Are NICE guidelines too passive?
NB. Please note that if you are outside North America, the embargo for LANCET press material is 0001 hours UK Time 7 May 2004.
The effectiveness of the UK National Institute for Clinical Excellence (NICE) guidelines recommending changes in surgical procedures within the UK National Health Service is questioned by authors of a research letter in this week's issue of THE LANCET.
NICE issued its first guidance on procedures and technologies to the National Health Service In march 2000. James Ryan and colleagues assessed the effect of NICE guidance on NHS practice for two surgical procedures: extraction of impacted wisdom teeth and the selection of prostheses for total hip replacement. The guidance on these two procedures recommended the avoidance of routine wisdom-tooth extraction, and proposed that cement-based prostheses be used for total hip replacements.
Data on these procedures were available from 88 UK hospitals from 1997-2002, enabling comparisons before and after the NICE recommendations were made. Although a decrease in the removal of impacted wisdom teeth was observed from 1998 onwards, the investigators found that NICE guidelines had no significant effect on this downward trend. Similarly, there was no evidence from data available for 2000 and 2001 that the guidelines had any effect in prostheses used for hip replacements; counter to the recommendations, an increase in non-cement prostheses was reported after the guidelines were issued.
James Ryan comments: "Our findings could reflect the type of dissemination methods used by NICE. The usual form seems to be passive rather than active guidance, whereby in addition to publication of guidelines seen in passive guidance, adoption could also be promoted through regular training, monitoring, and review processes. In view of the ineffectiveness of passive strategies, use of more active dissemination methods could produce more effective uptake".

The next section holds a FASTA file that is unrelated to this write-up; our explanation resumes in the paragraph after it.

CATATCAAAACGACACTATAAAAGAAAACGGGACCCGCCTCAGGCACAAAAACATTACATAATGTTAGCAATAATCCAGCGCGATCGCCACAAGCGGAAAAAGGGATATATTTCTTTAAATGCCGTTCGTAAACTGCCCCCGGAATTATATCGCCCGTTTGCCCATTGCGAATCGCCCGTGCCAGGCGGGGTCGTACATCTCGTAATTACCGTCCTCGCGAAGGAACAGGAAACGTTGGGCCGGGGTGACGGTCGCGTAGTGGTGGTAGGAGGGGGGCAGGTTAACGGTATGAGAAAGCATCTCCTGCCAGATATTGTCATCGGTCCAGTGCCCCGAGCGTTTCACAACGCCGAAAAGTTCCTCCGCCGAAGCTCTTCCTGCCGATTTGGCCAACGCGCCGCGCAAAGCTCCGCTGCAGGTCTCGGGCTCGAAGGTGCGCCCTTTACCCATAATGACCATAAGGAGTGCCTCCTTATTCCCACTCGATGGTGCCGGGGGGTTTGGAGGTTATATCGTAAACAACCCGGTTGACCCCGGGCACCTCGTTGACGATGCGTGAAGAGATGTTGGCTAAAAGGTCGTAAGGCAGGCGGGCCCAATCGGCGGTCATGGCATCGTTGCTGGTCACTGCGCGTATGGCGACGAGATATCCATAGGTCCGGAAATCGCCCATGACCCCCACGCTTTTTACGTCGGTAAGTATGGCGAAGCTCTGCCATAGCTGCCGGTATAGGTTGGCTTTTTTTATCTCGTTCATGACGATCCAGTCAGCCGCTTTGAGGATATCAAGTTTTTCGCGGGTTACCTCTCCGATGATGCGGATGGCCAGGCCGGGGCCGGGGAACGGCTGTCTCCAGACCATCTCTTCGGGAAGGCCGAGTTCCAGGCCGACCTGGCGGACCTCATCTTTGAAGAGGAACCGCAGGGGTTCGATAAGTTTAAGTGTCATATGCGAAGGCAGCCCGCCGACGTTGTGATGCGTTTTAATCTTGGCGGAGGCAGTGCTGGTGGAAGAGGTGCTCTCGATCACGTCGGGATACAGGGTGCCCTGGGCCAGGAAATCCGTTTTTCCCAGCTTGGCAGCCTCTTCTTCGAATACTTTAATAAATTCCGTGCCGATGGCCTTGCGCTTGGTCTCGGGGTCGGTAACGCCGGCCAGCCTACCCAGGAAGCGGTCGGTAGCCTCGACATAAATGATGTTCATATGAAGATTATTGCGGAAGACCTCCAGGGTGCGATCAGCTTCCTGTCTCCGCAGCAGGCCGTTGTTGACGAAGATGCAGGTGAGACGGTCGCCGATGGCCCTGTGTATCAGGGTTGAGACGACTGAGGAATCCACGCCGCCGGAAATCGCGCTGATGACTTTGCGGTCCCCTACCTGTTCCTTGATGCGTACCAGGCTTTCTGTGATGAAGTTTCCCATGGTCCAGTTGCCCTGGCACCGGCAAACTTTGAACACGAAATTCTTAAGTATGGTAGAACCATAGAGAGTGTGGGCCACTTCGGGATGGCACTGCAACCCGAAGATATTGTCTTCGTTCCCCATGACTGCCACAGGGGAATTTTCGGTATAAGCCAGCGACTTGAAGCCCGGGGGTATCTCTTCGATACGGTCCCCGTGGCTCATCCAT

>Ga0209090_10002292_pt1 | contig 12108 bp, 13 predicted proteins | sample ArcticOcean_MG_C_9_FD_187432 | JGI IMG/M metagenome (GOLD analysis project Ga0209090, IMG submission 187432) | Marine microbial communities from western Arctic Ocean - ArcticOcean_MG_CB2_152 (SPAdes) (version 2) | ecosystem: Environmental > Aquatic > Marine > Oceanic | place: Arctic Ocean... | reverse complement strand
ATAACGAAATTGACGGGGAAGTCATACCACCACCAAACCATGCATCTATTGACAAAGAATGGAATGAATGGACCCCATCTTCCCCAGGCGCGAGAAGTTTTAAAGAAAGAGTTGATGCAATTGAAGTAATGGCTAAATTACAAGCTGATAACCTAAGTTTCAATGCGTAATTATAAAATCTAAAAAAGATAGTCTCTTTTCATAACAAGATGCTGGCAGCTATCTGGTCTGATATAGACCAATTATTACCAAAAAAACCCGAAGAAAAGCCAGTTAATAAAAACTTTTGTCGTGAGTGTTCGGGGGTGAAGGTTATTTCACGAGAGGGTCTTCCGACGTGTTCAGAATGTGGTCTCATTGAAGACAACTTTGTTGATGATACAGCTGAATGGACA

This week's editorial (p 1485) considers the challenge of implementing evidence-based guidance in the United States, where government agencies are adopting pharmaceutical industry techniques such as outreach visits to bring the message of rational prescribing to individual doctors. It concludes that investment in publicly funded education programmes are needed: 'What patients and doctors need are public programmes, not industry-sponsored initiatives that parade as education but are in fact thinly disguised marketing tools'.
Source: Eurekalert & othersLast reviewed: By John M. Grohol, Psy.D. on 21 Feb 2009
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